tap that root

 

Being a YAV at Ferncliff has been an amazing opportunity for me to grow creatively and professionally. The staff and camp community are very supportive and encouraging so we all get to try things that are new to us. Plus, the work dynamic can be engaging and fun. The YAVs are given quite a bit of autonomy and responsibility over our own projects since the year-round staff is small. Because of all of this, we can create new programs in our respective areas of interest in addition to facilitating ones that already exist.

One of the greatest projects I have been able to work on this year as a YAV in conjunction with Ferncliff has been Taproot Tuesday. Designed to provide upper elementary students an opportunity to get outside and explore nature during the school year, Taproot Tuesday is a great program to get kids more actively engaged in the environment.

Definition of taproot

noun | tap·root | \-ˌrüt, -ˌru̇t\  

  1. a primary root that grows vertically downward and gives off small lateral roots
  2. the central element or position in a line of growth or development

The program began as a comment from Joel, something he had said he would like to see put in action. After some time, I just ran with it. As such, it was pretty much up to me as to how TRT played out.

Will it be held at camp or at a park?  What time will be best? What activities will we do? What games will we play? What ages are welcome?  How many participants can be there? What will it cost? Will we provide snack?

Since the program was meant to be exploratory (for me as the creator and for the youth as participants), there were neither wrong answers nor right answers to many of these questions.

So I thought about everything, did some research, and I made up the answers:

TRT will be located at a park, one that is centrally located with a lot of green space and does not require a group reservation. It will start once schools let out with time for parents to drive, so 4:30. Activities will centered around a weekly theme: plants radish and carrot seeds to talk about actual taproots, hiking to learn about and identify native plants and trees, “kickin’ and pickin'” (collect and observe macroinvertebrates in the creek) so we can talk about the Biotic Index and water quality, playing woodland bingo to encourage active observation of nature, identifying cloud types and making tornadoes in bottles to learn about weather patterns and the sky. Games were pretty easy: learn one another’s name and have fun and engage all youth. The age range was based on grades, so I just picked a group that would be old enough to understand our activities. With myself and another facilitator, there could be up to 12 kids enrolled. I researched other after school programs and what they charge for extracurricular or after school activities, wrote a budget, and eventually decided that ours would be an opt-in pay system. Obviously there would be a snack.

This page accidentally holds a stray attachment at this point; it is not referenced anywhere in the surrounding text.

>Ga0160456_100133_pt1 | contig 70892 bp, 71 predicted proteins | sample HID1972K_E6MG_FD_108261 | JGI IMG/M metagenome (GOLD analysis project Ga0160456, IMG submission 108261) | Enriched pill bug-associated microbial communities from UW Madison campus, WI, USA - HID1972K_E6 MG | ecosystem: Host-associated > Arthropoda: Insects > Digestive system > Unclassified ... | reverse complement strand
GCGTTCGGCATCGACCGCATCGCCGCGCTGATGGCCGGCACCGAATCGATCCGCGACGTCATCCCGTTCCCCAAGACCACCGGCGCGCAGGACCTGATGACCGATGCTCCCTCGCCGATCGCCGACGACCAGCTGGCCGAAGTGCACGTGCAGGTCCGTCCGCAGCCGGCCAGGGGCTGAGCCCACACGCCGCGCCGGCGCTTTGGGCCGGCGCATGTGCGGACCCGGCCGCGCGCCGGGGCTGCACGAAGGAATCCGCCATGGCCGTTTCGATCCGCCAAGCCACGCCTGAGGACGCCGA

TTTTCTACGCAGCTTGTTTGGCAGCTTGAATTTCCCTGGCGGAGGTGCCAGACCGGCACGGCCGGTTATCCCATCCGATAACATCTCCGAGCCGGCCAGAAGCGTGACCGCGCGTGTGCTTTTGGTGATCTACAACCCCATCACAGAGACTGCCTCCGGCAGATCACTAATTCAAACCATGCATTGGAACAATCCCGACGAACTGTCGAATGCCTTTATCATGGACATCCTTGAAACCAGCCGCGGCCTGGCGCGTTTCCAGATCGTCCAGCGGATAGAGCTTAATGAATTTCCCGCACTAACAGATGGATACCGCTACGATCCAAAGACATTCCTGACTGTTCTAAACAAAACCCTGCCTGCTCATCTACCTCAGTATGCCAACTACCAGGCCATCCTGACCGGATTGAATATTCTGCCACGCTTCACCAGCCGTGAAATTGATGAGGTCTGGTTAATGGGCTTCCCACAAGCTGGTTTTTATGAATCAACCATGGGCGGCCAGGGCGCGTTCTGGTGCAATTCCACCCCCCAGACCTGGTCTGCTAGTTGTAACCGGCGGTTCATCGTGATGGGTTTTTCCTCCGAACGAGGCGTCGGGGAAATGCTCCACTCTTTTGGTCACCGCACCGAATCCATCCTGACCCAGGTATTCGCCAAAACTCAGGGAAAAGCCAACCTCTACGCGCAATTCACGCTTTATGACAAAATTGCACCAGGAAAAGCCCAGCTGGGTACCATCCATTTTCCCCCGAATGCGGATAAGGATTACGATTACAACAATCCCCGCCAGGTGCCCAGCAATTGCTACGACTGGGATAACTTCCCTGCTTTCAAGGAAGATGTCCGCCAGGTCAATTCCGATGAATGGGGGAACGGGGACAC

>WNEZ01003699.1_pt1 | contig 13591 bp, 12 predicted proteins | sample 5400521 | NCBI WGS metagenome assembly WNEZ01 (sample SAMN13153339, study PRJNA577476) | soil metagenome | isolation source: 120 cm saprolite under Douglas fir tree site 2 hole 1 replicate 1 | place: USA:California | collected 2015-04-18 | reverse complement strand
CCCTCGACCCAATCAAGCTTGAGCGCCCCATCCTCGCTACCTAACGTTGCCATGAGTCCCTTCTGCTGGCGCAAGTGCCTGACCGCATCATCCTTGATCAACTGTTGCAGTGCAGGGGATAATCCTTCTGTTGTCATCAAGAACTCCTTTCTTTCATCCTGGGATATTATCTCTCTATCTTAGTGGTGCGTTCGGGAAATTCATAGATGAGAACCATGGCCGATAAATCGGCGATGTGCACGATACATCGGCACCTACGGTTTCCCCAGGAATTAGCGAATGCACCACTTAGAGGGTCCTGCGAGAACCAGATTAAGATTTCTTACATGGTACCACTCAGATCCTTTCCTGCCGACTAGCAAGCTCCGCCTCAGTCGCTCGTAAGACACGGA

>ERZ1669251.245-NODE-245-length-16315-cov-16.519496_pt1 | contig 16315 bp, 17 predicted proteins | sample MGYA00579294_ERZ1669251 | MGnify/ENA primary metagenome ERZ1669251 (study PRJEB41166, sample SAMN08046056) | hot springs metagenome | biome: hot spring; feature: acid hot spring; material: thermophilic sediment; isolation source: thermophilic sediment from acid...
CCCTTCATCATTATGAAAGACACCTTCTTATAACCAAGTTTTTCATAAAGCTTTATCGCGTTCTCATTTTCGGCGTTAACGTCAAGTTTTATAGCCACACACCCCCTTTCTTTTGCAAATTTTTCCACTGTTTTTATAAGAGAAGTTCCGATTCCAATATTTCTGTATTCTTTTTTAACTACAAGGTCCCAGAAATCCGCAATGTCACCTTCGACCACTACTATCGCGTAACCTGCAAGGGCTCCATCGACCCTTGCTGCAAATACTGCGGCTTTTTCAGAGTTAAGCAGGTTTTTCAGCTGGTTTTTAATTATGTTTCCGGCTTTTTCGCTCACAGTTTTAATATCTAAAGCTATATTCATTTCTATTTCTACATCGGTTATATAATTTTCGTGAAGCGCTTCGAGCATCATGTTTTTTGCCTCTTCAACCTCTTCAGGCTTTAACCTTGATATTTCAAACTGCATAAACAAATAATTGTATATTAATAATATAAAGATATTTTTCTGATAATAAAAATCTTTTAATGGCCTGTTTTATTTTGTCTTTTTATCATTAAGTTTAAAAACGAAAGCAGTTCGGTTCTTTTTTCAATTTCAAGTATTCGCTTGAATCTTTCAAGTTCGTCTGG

Eventually I would like to see Tap Root Tuesdays become an outreach program throughout the academic year so it can be taken to all public elementary schools that provide aftercare. With that sort of approach, more children and youth would be actively engaged in exploring nature and better understand the importance of protecting our environment.

Yesterday, two campers who participated in the inaugural session of Taproot Tuesday were here as  summer campers at Ferncliff playing basketball by the lake . They waved and smiled, told me “Hi!,” and asked if we’d do some other nature studies while they were here. It was incredible to hear them talk about hikes and activities we did outside during April and May for Taproot Tuesday.

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On disasters and being a neighbor

disclaimer: There is a lot of content packed into this post. The theme of being a neighbor is one I’ll come back to this year.

PDA

(not *public display of affection*)

In our case, PDA is Presbyterian Disaster Assistance. Because Ferncliff has such a close relationship with PDA, it has been an ever-present part of our year here. Two members of the PDA National Response Team have been training the Little Rock YAVs in how to serve and act when in a disaster-afflicted area. A lot of what we learned in the training sessions was centered on how to be a neighbor to those we meet. Because every person is unique, there is no exact equation or recipe on how to be a neighbor. Being a neighbor, we concluded, means being present and being compassionate.

These sessions led up to a week-long PDA deployment with other members of the National Response Team and seasoned PDA volunteers. Clad in PDA’s blue t-shirts and armed with paint brushes and various tools, our team headed to a neighborhood that flooded in August 2016. The entire week, I worked in Tonya’s home where she has been living in a single, unfinished room of the house. Transitional living in response to this flooding was often a shelter in place situation, meaning families would live in part of their home while it was being rebuilt.